Conversely, the older Volvo 65 class 24-hour record is a little over 600 miles. Like the IMOCAs of old, they need strong winds and big seas to do that. I know that the IMOCAs are faster than the Volvo 65s, so I hope one of the teams will edge ahead of that record during this race.
This race doesn’t jump out to me as great preparation for the Vendée Globe in 2024, but four of the five skippers will be on the start line in 18 months. This will certainly be a learning experience for these skippers, and it gives them a great opportunity to put some miles under the keel on their respective IMOCAs, but in very different circumstances to usual Vendée training. This is fully crewed sailing which is further from solo sailing than most can imagine. The day to day running of the boat, the way in which it is sailed, and the navigation decisions will all be different to those made when you are racing alone – perhaps it will be useful for the skippers, but it could also put more pressure on them.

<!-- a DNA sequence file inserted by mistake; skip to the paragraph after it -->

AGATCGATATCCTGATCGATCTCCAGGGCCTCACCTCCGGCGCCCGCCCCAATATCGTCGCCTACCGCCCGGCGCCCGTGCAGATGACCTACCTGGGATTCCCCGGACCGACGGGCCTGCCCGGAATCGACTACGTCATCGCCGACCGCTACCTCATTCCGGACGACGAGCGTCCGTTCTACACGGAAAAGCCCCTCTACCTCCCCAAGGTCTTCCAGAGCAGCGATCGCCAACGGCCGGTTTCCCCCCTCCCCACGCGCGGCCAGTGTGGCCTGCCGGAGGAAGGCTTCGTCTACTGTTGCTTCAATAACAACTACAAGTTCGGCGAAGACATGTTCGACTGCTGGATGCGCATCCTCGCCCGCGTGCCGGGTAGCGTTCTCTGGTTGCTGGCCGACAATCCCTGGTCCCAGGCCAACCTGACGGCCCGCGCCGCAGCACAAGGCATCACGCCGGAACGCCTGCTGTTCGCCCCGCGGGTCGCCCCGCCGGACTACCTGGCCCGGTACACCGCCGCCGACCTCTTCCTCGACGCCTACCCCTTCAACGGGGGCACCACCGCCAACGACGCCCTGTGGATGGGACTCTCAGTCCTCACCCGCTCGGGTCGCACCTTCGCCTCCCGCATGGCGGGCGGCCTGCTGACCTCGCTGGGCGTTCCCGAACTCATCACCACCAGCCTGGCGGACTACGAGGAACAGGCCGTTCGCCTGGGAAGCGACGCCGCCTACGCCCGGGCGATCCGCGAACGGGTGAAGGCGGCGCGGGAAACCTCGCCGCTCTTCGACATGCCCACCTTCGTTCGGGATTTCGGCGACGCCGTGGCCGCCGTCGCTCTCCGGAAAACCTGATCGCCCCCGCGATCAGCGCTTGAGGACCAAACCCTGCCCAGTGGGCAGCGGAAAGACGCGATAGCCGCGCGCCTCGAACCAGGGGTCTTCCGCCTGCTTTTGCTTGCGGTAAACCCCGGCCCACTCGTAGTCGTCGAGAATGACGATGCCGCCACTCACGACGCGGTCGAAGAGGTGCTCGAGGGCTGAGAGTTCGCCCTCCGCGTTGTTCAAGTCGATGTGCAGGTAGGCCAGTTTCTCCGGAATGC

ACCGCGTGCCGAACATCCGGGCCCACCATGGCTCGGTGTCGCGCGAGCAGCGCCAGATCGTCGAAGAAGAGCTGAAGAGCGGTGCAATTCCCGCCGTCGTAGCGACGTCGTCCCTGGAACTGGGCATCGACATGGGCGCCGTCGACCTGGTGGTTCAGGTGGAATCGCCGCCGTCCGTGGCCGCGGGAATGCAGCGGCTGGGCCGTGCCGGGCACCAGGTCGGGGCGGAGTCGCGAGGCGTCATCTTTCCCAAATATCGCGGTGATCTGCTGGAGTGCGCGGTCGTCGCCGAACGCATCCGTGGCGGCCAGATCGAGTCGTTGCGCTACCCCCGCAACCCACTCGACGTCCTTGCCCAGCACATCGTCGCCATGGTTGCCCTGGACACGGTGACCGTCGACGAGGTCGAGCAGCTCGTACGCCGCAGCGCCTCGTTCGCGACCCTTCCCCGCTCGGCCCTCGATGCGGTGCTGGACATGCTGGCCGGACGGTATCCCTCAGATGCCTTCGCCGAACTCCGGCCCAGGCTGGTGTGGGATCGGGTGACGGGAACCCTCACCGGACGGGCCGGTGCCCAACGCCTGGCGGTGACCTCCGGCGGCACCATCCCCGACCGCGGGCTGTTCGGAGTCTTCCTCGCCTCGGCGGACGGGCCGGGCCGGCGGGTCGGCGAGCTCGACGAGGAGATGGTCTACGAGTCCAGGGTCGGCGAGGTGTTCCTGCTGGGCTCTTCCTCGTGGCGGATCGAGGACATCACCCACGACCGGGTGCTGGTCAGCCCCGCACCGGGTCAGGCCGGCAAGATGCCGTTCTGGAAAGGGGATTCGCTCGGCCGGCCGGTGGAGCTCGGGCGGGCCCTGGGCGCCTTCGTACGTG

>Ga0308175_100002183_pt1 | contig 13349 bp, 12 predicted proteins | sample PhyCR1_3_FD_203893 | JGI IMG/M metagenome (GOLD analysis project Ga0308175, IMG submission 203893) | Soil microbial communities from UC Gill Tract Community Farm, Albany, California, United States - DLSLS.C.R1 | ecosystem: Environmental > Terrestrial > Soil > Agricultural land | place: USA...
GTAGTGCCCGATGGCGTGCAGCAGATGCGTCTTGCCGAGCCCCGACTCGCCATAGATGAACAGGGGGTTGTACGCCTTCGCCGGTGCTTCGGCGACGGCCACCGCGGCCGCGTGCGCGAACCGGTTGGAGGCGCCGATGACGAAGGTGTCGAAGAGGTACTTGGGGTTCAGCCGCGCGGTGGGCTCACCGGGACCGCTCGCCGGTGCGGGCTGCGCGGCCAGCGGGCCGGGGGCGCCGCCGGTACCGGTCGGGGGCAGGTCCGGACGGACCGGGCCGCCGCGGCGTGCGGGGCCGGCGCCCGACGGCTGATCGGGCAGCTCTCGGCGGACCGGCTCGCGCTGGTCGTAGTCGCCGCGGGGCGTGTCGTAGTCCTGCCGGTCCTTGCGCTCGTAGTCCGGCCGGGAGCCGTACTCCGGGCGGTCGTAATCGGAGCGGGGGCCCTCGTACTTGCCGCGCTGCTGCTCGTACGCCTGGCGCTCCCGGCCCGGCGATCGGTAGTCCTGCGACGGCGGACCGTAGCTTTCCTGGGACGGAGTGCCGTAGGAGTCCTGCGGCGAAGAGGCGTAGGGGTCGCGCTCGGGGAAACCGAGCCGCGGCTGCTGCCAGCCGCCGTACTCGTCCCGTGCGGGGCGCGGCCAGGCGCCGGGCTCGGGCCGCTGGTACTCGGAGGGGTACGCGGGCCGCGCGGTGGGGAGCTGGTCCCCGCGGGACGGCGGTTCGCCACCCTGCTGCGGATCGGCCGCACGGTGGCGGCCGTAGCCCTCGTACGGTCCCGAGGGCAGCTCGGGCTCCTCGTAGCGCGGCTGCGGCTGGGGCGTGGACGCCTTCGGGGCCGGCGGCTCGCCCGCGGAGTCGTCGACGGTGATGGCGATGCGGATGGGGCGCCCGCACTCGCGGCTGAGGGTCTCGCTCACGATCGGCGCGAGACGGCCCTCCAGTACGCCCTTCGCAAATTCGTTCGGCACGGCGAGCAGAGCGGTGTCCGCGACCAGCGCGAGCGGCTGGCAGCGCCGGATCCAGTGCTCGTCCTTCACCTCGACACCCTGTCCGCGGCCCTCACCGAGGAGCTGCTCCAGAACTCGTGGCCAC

Come July next year when The Ocean Race is finished these skippers will have to adjust their focus and look forward to the Vendée. Damage incurred during The Ocean Race could delay their training even further – what if a mast breaks towards the end, as we know the lead time for a new mast is in the months, not weeks.
Then again, putting the miles in with an experienced crew will show the capabilities of the boat in a way that perhaps wouldn’t have been obvious previously. I know every one of these skippers and respect them greatly, so I trust they know how this race fits in with their program.
All in all, I am looking forward to this race. It’s not had the build-up that previous editions have, but with the inclusion of the IMOCA class, I am looking forward to seeing what these boats are capable of in a round-the-world race with a full completement of crew.